Orecchiette with Roasted Italian Sausage, Sweet Potato, Red Pepper, and Spinach
AS I HAVE BEEN MAKING slight redesigns of the site, I've been afforded revisitations to many old posts. In one of them I enjoyed some of Hill Country's bourbon mashed sweet potato, eating some at the restaurant and taking the rest home.

That's when it occurred to me that, in the whole of my life, I'm pretty sure I've only had sweet potato as a further sweetened side dish.

I was curious if I could pull off a purely savory preparation, and remembering I had some uncooked link Italian sausage still in the fridge, I browned its sides in an oven-ready skillet with just olive oil and salt, then placed it in a 325° pre-heated oven.

I peeled and diced half a large sweet potato and tossed it into a larger skillet with, again, olive oil and salt, sautéing the cubes while cooking a pot of orecchiette, a pasta that approximates little doughy caps.

I let the sweet potato cook only for a few minutes before adding sliced garlic and diced red pepper, making every effort to not overcook the sweet potato, lest they wind up mushy. As they cooked I added a couple tablespoons of chicken stock, lemon juice, a dash of Dijon mustard, butter, and, finally, added a healthy amount of fresh cracked pepper.

When the pasta was al dente, I drained it, then spooned the vegetables into the pot with the drained pasta, and stirred it together over low heat with a drizzle of olive oil, mixing the pasta and vegetables thoroughly.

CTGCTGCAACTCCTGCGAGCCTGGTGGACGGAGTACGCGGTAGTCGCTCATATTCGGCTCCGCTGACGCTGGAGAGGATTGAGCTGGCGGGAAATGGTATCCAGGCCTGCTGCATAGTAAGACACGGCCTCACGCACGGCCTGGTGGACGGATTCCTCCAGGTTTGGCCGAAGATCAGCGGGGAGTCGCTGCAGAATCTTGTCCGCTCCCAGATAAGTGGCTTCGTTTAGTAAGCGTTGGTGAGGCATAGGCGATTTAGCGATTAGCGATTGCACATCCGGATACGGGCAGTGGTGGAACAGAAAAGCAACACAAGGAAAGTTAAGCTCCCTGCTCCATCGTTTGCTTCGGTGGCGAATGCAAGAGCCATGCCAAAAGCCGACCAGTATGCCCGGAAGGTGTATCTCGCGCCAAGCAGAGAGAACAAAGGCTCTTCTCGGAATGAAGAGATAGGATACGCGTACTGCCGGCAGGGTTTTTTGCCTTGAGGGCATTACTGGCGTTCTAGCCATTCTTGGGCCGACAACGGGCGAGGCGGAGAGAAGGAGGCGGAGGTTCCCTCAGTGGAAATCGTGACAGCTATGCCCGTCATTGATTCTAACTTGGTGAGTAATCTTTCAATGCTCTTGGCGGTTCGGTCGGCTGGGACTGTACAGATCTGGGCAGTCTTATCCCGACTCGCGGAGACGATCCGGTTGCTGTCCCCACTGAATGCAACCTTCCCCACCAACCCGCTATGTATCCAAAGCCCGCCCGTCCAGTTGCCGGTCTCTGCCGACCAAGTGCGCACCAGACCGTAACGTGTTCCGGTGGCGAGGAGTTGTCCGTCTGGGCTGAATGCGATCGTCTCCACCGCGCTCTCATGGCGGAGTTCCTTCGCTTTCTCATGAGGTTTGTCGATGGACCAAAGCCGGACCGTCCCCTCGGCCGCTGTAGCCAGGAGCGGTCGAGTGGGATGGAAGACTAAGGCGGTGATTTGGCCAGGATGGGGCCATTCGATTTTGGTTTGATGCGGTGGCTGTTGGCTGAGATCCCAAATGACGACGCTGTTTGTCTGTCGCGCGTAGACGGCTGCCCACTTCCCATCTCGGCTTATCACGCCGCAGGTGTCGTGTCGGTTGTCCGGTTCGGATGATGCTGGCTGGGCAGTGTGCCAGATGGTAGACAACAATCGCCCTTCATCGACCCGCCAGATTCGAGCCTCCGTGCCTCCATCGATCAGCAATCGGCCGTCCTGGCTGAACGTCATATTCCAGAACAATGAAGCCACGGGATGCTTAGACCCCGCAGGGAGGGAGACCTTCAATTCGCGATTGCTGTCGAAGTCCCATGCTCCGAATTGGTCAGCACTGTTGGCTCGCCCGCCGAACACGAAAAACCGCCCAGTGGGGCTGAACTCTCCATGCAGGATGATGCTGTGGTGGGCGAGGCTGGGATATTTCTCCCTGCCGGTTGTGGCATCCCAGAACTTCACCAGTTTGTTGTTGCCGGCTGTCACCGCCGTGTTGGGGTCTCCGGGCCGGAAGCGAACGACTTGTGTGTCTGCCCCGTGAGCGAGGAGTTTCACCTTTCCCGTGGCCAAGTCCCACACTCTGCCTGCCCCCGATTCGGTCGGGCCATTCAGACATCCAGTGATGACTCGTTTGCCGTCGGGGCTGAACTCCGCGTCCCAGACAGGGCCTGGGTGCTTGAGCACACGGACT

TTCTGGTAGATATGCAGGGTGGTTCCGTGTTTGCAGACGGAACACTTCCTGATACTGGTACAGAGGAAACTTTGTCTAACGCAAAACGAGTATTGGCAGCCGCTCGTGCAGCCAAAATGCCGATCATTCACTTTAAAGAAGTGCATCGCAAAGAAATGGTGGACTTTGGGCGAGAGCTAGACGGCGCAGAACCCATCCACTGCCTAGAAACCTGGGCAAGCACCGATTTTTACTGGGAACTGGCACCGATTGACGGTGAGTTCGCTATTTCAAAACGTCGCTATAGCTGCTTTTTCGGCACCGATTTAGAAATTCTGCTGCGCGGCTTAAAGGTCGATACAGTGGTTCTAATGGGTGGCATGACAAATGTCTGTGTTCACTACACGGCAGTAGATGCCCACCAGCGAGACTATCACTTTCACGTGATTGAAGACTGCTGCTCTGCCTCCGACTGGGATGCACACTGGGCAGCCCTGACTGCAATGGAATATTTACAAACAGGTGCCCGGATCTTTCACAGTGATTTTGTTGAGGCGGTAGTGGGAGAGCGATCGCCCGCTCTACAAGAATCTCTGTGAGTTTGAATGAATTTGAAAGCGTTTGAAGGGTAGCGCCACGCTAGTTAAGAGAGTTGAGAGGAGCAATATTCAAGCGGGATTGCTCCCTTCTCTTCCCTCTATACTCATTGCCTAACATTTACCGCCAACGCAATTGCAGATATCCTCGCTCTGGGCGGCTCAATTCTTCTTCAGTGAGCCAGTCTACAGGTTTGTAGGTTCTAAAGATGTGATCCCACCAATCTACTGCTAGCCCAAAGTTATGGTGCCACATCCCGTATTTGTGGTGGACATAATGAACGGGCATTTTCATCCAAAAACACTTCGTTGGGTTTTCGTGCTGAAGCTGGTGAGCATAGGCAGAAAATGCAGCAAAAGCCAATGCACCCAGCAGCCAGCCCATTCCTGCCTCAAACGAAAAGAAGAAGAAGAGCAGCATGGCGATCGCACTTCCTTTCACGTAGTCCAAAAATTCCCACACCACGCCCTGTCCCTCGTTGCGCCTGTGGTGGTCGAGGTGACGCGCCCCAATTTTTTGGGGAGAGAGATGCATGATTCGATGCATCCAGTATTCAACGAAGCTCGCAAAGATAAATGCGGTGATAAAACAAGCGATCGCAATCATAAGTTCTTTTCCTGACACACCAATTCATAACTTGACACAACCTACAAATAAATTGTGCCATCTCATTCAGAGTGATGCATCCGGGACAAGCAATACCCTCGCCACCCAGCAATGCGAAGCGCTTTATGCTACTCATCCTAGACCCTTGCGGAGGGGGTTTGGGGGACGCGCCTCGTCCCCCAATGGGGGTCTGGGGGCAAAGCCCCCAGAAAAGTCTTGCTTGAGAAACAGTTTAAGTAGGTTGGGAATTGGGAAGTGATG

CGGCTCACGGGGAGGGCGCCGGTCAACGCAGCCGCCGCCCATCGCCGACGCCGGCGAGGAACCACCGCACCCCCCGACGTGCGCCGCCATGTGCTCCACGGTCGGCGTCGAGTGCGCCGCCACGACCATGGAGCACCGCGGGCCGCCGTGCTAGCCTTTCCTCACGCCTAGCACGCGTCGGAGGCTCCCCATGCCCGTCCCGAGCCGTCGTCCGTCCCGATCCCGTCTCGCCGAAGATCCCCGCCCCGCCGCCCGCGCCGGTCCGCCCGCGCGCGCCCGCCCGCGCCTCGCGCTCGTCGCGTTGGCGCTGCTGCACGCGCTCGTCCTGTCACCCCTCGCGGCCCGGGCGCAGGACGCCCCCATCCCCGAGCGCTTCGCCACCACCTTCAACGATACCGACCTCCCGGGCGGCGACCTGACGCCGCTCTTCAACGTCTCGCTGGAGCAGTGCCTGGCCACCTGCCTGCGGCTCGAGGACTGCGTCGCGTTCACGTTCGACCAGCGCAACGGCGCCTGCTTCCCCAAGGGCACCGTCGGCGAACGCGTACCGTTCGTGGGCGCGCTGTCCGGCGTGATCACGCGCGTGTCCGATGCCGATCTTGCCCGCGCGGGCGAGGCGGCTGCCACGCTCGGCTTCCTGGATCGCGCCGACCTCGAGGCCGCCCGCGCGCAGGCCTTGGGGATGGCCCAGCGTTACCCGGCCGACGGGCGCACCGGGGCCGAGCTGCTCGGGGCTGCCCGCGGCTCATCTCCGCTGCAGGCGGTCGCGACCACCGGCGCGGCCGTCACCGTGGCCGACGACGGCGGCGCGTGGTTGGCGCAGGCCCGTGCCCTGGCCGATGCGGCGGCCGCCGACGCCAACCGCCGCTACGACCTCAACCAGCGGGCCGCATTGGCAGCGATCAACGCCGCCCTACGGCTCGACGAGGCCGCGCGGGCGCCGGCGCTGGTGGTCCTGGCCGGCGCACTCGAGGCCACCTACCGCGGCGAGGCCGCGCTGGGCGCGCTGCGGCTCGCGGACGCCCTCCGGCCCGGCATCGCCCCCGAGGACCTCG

I removed the pot from the heat and stirred in some baby spinach. I removed the link sausage from the oven to sit. I spooned the finished pasta onto a plate, then sliced the sausage and arranged them on top, completing the plate with a bit more pepper and some parmesan cheese.

A pleasantly light, bright, yet earthy dish, this dish had plenty of flavor and clean finishes, and was served well by the individual components playing very well together.

I'm glad I didn't "caramelize" the garlic too much; often the residual smokiness can overwhelm any other subtle flavors. The sausage, roasted, rendered the incased, seasoned fat into melt-in-your-mouth goodness. The red pepper added kick to the front of my tongue while the aromatic garlic helped each bite finish nicely.

The sweet potato, surprisingly novel in this incarnation, was full of welcomingly palatable properties, with its firm but pliant texture evocative of mellow, almost fruity pumpkin, yet also offering the savory nuance of a squash or eggplant.

I now have a whole new way to look at—and appreciate—sweet potato. Here's hoping many of you have the same reaction to PHUDE-NYC's redesign...! ;)

Bun Apple Tea!


Orecchiette with Roasted Italian Sausage, Sweet Potato, Red Pepper, and Spinach